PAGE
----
Retired High Court judge SN Dhingra, facing allegations of seeking out-of-turn favours towards a Gurugram-based charitable trust headed by him, has refuted the charges against him. He has contended that he doesn't consider seeking construction of roads for villages as accepting bribes.
Former Haryana CM BS Hooda had alleged that Justice (Retd) Dhingra made a request to the deputy commissioner, Gurugram, to construct a paver-block road in place of a kachcha road leading to a school for underprivileged children.
Speaking to DNA, the retired justice said that he did not involve himself in any public cause for publicity, and that he did not liken seeking construction of roads for villages to 'accepting a bribe.'
He has claimed that he or any of the trustees do not hold any land in the villages where the road was to be constructed, and that the trust does not pay him.
"I am merely someone who works to make it more effective for helping the underprivileged," the retired judge was reported to have said.
However, according to a Firstpost report, Justice (Retd) Dhingra did indeed make a request to the deputy Commissioner, Gurugram, to construct a paver-block road. According to Shalini Singh, there is no illegality or impropriety in the request as it is the government’s mandate to build roads and launch welfare schemes and developmental projects and no rules were bent in this case. While Rs 95,40,000 was sanctioned for the construction of the road, Rs 47,70,000 has been sanctioned so far.
Further, according to the article, Justice Dhingra is not the beneficiary of the money released by the state government to build the road.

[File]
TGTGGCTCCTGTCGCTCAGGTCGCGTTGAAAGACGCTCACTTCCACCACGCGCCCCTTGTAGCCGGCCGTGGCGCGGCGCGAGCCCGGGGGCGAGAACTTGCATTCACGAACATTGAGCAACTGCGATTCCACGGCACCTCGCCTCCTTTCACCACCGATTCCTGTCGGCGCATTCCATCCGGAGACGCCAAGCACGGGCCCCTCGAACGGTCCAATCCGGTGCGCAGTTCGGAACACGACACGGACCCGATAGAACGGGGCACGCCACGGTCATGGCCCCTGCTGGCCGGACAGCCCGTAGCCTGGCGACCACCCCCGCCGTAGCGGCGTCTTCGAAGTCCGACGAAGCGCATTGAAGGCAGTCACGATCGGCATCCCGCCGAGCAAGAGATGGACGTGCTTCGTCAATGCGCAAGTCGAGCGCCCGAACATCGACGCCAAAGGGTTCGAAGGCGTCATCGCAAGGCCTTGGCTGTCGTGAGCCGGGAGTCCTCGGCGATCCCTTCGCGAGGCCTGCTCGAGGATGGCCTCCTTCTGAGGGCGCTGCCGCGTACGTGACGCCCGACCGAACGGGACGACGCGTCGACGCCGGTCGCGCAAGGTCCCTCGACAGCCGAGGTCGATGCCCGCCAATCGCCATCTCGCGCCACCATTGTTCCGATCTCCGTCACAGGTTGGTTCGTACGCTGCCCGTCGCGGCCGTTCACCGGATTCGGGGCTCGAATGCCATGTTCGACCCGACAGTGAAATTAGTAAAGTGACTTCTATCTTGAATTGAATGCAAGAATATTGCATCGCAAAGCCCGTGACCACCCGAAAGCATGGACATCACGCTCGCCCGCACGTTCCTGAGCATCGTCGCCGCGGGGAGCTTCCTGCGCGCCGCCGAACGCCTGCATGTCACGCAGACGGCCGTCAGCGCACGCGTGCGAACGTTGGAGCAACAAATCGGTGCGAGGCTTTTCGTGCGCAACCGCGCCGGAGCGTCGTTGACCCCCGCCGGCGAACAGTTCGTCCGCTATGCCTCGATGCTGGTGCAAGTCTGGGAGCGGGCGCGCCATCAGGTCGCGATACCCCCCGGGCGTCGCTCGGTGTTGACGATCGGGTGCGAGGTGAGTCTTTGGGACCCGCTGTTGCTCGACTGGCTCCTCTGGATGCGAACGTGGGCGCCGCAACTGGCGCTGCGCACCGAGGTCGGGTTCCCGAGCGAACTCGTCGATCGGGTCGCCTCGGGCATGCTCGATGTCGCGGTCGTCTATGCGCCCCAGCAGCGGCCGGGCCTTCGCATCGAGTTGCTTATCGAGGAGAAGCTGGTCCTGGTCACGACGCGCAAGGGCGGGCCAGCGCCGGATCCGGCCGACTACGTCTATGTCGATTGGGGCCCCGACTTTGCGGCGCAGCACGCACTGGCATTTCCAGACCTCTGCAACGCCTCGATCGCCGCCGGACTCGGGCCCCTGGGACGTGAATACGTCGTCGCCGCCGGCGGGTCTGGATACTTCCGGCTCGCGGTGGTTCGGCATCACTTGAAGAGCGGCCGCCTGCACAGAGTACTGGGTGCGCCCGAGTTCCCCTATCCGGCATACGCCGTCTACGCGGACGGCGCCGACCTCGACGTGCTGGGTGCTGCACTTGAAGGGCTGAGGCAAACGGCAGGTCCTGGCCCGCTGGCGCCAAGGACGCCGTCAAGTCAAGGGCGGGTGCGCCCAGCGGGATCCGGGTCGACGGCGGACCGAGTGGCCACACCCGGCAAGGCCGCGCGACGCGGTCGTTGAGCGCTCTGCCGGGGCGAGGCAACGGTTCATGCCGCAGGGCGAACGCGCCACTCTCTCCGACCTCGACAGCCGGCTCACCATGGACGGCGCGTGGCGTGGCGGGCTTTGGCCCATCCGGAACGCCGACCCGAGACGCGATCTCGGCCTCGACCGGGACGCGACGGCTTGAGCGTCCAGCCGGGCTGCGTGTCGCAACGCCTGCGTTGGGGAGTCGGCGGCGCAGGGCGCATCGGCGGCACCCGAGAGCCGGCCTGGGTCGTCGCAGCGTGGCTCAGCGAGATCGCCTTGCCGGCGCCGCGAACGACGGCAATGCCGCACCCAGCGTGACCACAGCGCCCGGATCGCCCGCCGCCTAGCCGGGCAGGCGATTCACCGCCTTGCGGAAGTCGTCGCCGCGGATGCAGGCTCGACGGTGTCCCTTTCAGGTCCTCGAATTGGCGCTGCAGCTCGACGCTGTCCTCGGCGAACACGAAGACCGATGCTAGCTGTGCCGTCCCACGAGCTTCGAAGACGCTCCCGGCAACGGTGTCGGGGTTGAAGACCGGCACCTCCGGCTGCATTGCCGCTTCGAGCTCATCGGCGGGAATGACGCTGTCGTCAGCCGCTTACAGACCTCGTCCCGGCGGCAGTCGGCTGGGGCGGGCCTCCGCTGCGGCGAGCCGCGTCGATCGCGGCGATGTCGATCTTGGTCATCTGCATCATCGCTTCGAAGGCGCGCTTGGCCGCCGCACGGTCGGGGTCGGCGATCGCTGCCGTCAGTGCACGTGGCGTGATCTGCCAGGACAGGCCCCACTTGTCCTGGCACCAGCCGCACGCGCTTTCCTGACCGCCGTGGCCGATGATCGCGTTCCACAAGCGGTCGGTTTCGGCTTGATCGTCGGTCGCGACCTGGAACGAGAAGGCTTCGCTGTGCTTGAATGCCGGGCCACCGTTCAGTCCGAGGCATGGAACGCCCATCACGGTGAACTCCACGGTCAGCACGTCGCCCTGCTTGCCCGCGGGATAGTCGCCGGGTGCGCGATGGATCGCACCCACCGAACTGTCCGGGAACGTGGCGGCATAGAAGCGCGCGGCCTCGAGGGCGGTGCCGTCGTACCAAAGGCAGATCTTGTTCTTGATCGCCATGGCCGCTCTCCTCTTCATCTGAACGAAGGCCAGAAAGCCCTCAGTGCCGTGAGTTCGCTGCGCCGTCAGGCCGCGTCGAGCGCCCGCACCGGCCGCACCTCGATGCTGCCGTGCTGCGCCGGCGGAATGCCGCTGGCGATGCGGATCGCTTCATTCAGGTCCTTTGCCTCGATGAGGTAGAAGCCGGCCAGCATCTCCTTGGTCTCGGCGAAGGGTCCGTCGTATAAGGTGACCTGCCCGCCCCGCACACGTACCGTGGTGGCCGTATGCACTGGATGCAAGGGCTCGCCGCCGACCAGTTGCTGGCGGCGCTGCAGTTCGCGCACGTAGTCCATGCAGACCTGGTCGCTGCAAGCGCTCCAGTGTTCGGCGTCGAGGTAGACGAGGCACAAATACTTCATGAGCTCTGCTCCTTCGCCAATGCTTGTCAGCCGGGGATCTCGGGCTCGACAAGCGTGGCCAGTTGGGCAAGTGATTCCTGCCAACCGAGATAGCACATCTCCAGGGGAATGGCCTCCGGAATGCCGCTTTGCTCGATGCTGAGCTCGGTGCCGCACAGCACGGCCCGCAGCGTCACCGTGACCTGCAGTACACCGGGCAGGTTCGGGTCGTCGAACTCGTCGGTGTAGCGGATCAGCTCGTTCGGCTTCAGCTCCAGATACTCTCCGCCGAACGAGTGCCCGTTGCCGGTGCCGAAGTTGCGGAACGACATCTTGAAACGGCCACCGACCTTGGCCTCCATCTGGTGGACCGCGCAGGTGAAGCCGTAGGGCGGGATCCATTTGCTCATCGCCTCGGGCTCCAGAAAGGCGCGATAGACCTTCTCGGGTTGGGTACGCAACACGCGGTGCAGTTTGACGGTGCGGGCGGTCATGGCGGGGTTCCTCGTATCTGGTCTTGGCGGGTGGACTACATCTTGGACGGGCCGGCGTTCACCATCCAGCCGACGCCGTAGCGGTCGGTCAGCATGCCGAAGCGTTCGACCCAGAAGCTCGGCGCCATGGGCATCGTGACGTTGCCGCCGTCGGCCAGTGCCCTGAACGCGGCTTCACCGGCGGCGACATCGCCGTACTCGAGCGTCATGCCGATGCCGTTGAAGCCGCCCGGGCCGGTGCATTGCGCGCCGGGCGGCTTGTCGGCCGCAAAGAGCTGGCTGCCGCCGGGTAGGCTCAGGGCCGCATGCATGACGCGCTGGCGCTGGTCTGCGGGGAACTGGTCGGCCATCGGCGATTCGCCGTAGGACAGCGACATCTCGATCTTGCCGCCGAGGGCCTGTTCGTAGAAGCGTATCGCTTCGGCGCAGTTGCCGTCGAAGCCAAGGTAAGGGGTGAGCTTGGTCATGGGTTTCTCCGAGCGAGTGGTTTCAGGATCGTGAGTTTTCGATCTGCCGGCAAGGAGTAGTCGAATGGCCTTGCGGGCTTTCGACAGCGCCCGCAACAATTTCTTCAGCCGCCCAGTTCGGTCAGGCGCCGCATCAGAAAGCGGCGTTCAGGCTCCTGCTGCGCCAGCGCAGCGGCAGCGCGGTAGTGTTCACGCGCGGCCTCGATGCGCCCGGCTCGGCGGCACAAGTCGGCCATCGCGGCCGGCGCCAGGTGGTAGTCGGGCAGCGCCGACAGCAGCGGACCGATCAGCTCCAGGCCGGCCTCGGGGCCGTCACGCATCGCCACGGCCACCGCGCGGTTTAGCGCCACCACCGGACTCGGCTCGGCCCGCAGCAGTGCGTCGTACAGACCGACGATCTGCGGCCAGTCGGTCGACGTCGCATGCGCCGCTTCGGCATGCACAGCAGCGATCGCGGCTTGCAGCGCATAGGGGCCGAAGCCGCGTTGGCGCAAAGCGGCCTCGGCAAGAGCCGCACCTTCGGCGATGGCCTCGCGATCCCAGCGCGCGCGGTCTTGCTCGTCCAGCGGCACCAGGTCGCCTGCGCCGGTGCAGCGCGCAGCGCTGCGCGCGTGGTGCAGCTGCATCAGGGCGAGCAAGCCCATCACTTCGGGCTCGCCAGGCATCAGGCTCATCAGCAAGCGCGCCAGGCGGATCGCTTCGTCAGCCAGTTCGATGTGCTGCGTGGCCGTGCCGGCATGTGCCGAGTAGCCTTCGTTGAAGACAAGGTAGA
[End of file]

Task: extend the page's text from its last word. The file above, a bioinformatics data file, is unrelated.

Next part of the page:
Also, the charitable trust claimed in a media release that it is not a recipient of any government aid.
Even as the Enforcement Directorate on Friday issued a fresh notice to a firm linked to Robert Vadra in connection with its probe into alleged money laundering in a land deal in Rajasthan's Bikaner district, neither Vadra nor the wistleblower Ashok Khema have not been summoned.
Justice (Retd) Dhingra said it is unnecessary, according to him, to call every one for examination. "I called the officials who were required. I don't call people to see their face," he was quoted as saying by DNA.
The retired Delhi High Court judge has sought extension of the deadline by six more weeks to submit the report, as new documents on Vadra's benami transactions have emerged.
The Robert Vadra land deal case has been at the centre of political mudslinging ever since the Narendra Modi government came to power. After the BJP swept to power in Haryana, where Vadra's alleged shady dealings took place, a probe commission headed by Justice (Retd) SN Dhingra was constituted in 2015.